Guest Speaker: Karl Humphries – November 2017

Karl started fly fishing in the late 1960’s on the Isle of Man, fishing the small but productive River Sulby. From these beginnings, he has worked to become a Master Instructor and assessor in both single handed and double handed rods as well as fly dressing. He
has demonstrated casting techniques all over the globe, even demonstrating to The Queen and Prince Philip. As a qualified instructor, he is able to help clients in any aspect of game
angling and fly fishing, be it on the river, still water or saltwater.
Based at Newcastle under Lyme, Staffordshire, he has clients thought the country.

He also runs the website called The Adipose Fin and serves on the committees of The Prince Albert Angling Society and the Grayling Society.

The evening started with an informal dialogue about the planned new controls to salmon and sea trout fishing in Wales. Karl felt that the method restrictions (Bait, barbless and treble hooks) and
compulsory catch and release for salmon would probably discourage many game anglers from fishing in Wales and may consequentially have a deleterious effect on Welsh tourism. Before tying
his first fly and during the evening Karl mentioned the techniques of free line nymphing (e.g. French, Polish or Czech styles) and conventional fly fishing with weighted fly lines. Karl’s preference was for conventional fly fishing with light (3 wt) tackle because this gave greater flexibility allowing more water to be covered: unlike free line nymphing approaches which restricted the distance an angler could cast. He also suggested that that with practice, experienced conventional fly fishermen could minimise water disturbance and so mitigate the perceived advantage of free line nymphing.

Karl demonstrated fly tying five of his most productive river nymph patterns and also included a two novel takes on conventional flies, a buzzer pattern using Veniards ‘edge bright’ for wing buds and a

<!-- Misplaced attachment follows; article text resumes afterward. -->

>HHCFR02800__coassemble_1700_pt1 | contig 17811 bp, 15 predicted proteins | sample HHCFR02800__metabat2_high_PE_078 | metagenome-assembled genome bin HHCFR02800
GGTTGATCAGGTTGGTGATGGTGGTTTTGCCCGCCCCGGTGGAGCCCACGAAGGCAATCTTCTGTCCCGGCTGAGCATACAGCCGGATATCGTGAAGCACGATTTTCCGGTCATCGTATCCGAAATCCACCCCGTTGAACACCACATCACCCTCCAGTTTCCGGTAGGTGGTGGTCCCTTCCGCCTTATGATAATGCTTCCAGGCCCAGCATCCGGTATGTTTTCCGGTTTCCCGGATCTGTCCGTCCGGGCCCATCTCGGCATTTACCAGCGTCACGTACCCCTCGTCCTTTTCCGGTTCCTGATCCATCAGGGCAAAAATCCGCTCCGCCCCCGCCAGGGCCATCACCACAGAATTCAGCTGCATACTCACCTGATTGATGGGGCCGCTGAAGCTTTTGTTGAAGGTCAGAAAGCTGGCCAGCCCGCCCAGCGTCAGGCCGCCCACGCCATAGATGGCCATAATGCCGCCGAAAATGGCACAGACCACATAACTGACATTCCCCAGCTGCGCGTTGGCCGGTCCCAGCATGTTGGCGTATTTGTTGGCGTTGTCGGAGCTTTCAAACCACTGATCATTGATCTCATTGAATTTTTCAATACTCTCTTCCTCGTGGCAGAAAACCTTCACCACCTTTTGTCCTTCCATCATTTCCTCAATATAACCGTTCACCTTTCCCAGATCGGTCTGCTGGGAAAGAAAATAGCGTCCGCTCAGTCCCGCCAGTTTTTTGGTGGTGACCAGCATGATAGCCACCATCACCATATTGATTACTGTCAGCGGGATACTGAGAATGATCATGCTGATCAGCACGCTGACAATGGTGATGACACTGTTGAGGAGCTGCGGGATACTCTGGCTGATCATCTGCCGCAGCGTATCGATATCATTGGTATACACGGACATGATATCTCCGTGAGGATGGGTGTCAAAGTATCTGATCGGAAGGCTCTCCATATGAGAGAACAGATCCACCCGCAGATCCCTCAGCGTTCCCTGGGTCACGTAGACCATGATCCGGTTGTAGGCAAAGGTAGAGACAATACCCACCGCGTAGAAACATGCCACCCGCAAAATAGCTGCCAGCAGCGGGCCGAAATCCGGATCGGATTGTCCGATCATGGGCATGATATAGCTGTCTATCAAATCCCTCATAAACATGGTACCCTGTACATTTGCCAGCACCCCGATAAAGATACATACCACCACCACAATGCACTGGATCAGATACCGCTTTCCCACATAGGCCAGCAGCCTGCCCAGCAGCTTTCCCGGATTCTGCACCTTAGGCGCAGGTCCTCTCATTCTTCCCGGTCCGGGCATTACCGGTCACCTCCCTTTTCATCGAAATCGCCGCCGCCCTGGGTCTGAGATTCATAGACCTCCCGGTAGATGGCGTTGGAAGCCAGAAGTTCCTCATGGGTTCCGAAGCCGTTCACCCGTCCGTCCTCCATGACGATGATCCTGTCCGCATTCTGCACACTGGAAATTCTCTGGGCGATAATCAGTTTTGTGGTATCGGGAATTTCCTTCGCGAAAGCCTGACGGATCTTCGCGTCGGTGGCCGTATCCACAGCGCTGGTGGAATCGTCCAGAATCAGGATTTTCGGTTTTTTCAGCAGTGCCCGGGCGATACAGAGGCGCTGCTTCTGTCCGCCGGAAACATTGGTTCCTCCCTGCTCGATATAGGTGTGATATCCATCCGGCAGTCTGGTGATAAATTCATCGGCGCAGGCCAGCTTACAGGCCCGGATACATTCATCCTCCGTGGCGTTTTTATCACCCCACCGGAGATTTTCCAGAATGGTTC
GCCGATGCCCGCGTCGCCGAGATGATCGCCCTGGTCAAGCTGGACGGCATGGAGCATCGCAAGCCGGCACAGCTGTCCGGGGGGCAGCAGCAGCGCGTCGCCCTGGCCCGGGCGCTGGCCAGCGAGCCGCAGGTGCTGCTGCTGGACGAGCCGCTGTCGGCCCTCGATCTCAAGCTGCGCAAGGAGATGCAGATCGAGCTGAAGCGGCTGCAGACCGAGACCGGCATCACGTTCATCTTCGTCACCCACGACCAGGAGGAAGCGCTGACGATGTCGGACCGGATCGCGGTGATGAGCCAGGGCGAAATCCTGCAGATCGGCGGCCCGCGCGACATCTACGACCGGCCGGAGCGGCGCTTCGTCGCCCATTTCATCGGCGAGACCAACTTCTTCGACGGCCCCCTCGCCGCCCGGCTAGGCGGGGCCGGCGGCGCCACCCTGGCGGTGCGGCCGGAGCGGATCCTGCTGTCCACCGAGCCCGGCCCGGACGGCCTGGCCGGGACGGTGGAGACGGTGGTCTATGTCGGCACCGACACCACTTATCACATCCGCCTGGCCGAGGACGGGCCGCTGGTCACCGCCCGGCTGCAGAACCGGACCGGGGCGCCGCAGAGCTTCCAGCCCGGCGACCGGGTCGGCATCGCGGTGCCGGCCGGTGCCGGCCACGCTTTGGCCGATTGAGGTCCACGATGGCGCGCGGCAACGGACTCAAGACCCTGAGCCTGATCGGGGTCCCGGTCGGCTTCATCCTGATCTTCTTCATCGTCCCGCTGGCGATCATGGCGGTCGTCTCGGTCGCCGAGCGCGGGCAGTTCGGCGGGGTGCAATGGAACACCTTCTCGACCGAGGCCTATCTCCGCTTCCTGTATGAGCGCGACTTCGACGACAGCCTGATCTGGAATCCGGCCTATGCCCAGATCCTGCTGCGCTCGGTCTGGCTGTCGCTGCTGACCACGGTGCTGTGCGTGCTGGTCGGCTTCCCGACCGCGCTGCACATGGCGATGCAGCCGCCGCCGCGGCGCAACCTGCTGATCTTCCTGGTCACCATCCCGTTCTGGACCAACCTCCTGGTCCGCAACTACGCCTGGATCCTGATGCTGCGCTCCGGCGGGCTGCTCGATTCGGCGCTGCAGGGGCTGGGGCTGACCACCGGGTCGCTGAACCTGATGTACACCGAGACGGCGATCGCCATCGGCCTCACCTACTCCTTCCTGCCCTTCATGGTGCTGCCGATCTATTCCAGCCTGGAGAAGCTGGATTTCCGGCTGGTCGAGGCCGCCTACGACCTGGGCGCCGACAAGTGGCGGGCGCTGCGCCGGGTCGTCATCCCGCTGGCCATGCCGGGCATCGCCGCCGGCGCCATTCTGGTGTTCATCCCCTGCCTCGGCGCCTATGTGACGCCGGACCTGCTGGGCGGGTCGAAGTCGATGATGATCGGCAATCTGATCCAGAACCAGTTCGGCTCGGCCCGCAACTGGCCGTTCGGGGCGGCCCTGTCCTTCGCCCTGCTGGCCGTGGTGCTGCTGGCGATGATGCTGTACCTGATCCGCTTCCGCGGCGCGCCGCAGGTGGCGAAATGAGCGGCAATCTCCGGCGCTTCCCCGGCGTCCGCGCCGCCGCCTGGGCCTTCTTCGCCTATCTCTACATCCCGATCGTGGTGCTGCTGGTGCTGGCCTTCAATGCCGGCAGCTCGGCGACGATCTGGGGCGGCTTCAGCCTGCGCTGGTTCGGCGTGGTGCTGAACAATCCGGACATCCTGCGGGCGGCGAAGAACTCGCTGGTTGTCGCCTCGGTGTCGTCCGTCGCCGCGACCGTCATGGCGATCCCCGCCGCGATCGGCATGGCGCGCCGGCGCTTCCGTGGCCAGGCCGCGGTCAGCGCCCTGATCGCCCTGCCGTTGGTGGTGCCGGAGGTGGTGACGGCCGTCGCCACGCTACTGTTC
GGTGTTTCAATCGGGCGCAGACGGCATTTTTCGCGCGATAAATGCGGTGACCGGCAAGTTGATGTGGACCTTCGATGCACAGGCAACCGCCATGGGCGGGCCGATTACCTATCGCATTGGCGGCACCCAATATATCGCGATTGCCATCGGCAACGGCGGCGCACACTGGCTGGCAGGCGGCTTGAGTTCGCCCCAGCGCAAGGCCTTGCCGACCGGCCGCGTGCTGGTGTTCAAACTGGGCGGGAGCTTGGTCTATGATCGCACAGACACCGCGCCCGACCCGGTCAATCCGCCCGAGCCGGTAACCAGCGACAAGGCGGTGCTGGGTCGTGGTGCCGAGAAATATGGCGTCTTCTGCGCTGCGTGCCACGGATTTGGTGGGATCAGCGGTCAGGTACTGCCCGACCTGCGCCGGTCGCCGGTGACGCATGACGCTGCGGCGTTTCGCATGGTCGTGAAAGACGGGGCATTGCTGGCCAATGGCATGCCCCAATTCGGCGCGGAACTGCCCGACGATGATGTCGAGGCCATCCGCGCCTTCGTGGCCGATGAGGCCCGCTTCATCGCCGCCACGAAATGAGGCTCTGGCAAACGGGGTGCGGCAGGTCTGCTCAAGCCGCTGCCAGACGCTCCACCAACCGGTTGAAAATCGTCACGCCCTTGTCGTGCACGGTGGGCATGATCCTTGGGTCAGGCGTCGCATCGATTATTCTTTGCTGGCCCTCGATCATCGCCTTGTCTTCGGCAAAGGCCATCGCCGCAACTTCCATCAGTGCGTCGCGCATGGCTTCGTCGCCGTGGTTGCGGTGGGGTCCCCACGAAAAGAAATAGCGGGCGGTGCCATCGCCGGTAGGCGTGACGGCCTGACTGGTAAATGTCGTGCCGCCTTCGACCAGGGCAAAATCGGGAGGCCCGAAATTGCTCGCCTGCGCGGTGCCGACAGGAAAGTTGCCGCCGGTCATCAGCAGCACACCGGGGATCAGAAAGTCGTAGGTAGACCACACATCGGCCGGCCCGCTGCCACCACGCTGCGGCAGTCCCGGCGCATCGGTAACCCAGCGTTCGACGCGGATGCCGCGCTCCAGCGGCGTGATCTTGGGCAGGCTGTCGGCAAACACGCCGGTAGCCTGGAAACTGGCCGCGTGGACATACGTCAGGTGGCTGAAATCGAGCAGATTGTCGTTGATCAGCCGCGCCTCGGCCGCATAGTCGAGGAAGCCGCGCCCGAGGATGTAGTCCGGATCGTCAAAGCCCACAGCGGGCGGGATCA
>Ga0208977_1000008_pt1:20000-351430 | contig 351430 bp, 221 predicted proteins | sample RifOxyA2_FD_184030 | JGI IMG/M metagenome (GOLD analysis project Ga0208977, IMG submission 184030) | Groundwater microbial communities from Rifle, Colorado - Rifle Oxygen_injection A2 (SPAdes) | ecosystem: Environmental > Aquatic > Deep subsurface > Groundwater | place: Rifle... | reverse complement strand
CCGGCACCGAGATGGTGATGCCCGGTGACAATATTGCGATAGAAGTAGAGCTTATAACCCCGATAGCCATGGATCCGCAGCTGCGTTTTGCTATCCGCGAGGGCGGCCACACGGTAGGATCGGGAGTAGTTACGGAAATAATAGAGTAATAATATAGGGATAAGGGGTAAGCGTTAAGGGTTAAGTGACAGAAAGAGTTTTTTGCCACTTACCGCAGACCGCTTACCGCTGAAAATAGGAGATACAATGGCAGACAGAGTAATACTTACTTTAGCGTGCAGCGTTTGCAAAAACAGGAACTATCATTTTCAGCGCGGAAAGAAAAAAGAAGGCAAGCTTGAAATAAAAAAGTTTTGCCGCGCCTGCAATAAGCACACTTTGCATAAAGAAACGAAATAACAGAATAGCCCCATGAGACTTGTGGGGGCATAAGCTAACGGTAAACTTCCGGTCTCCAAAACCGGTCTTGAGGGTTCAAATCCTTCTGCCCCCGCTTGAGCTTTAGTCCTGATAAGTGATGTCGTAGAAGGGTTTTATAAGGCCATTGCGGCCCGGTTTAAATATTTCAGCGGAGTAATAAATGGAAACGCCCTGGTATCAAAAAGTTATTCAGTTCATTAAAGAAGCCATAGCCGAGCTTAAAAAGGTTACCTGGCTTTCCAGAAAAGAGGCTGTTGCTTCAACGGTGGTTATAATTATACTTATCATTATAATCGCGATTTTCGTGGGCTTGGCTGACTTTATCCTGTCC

mayfly parachute pattern using a Japanese ‘umbrella hook’. The nymph patterns that Karl demonstrated could be used either for nymphing or conventional fly fishing.

The Free Swimming Caddis (Hydropscyche)

Hook: Size 10 Fulling Mill Magic Circle.
Thread: Dark brown UTC 70.
Shellback: ‘Thin skin’ marbled and green 4 mm wide strip cut
with a ‘chiselled’ end to aid tying in.
Rib: 7lb (0.25mm) monofilament.
Dubbing: gradated colours; cream, olive and golden olive (fine
SLF), followed by muskrat, dark brown – from bend to the eye (ca
2mm of each)
Head: varnished thread

Comments
The fly contained no added weight as Karl generally used it as a dropper above a weighted nymph. The bed of thread was tied as far around the hook bend as possible. The thread bed was coated with varnish after the rib and shell back were tied in to anchor them. Dubbing was sparingly applied and the shell back drawn over ensuring that it was evenly distributed on both sides of the hook and ended approx. 2mm from eye to leave room for the head. The shell back was trimmed with a fine